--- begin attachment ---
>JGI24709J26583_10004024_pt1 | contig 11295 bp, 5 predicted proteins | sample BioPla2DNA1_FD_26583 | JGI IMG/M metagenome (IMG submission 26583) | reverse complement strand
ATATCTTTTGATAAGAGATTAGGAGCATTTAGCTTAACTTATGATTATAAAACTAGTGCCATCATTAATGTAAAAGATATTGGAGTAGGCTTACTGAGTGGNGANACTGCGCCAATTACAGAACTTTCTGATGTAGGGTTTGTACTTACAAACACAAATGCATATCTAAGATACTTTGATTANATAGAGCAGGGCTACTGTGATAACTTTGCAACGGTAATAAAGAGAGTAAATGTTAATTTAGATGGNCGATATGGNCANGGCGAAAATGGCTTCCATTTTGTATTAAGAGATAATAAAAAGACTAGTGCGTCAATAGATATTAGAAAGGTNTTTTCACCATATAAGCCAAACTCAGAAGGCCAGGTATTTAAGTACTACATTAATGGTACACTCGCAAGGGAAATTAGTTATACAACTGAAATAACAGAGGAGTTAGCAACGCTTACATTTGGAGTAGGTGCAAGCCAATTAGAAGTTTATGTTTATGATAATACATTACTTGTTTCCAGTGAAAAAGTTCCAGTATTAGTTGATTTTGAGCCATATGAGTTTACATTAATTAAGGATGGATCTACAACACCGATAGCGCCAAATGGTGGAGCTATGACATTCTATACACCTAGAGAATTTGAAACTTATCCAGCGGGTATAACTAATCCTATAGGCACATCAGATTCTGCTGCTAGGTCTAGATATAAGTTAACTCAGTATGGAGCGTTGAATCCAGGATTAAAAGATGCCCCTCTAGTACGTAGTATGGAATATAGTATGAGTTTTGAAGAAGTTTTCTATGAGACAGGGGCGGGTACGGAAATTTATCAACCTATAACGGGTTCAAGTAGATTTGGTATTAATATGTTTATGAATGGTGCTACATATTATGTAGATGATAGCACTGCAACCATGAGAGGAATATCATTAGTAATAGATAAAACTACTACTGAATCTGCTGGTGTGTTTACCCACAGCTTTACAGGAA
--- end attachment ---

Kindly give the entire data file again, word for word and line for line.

>JGI24709J26583_10004024_pt1 | contig 11295 bp, 5 predicted proteins | sample BioPla2DNA1_FD_26583 | JGI IMG/M metagenome (IMG submission 26583) | reverse complement strand
ATATCTTTTGATAAGAGATTAGGAGCATTTAGCTTAACTTATGATTATAAAACTAGTGCCATCATTAATGTAAAAGATATTGGAGTAGGCTTACTGAGTGGNGANACTGCGCCAATTACAGAACTTTCTGATGTAGGGTTTGTACTTACAAACACAAATGCATATCTAAGATACTTTGATTANATAGAGCAGGGCTACTGTGATAACTTTGCAACGGTAATAAAGAGAGTAAATGTTAATTTAGATGGNCGATATGGNCANGGCGAAAATGGCTTCCATTTTGTATTAAGAGATAATAAAAAGACTAGTGCGTCAATAGATATTAGAAAGGTNTTTTCACCATATAAGCCAAACTCAGAAGGCCAGGTATTTAAGTACTACATTAATGGTACACTCGCAAGGGAAATTAGTTATACAACTGAAATAACAGAGGAGTTAGCAACGCTTACATTTGGAGTAGGTGCAAGCCAATTAGAAGTTTATGTTTATGATAATACATTACTTGTTTCCAGTGAAAAAGTTCCAGTATTAGTTGATTTTGAGCCATATGAGTTTACATTAATTAAGGATGGATCTACAACACCGATAGCGCCAAATGGTGGAGCTATGACATTCTATACACCTAGAGAATTTGAAACTTATCCAGCGGGTATAACTAATCCTATAGGCACATCAGATTCTGCTGCTAGGTCTAGATATAAGTTAACTCAGTATGGAGCGTTGAATCCAGGATTAAAAGATGCCCCTCTAGTACGTAGTATGGAATATAGTATGAGTTTTGAAGAAGTTTTCTATGAGACAGGGGCGGGTACGGAAATTTATCAACCTATAACGGGTTCAAGTAGATTTGGTATTAATATGTTTATGAATGGTGCTACATATTATGTAGATGATAGCACTGCAACCATGAGAGGAATATCATTAGTAATAGATAAAACTACTACTGAATCTGCTGGTGTGTTTACCCACAGCTTTACAGGAA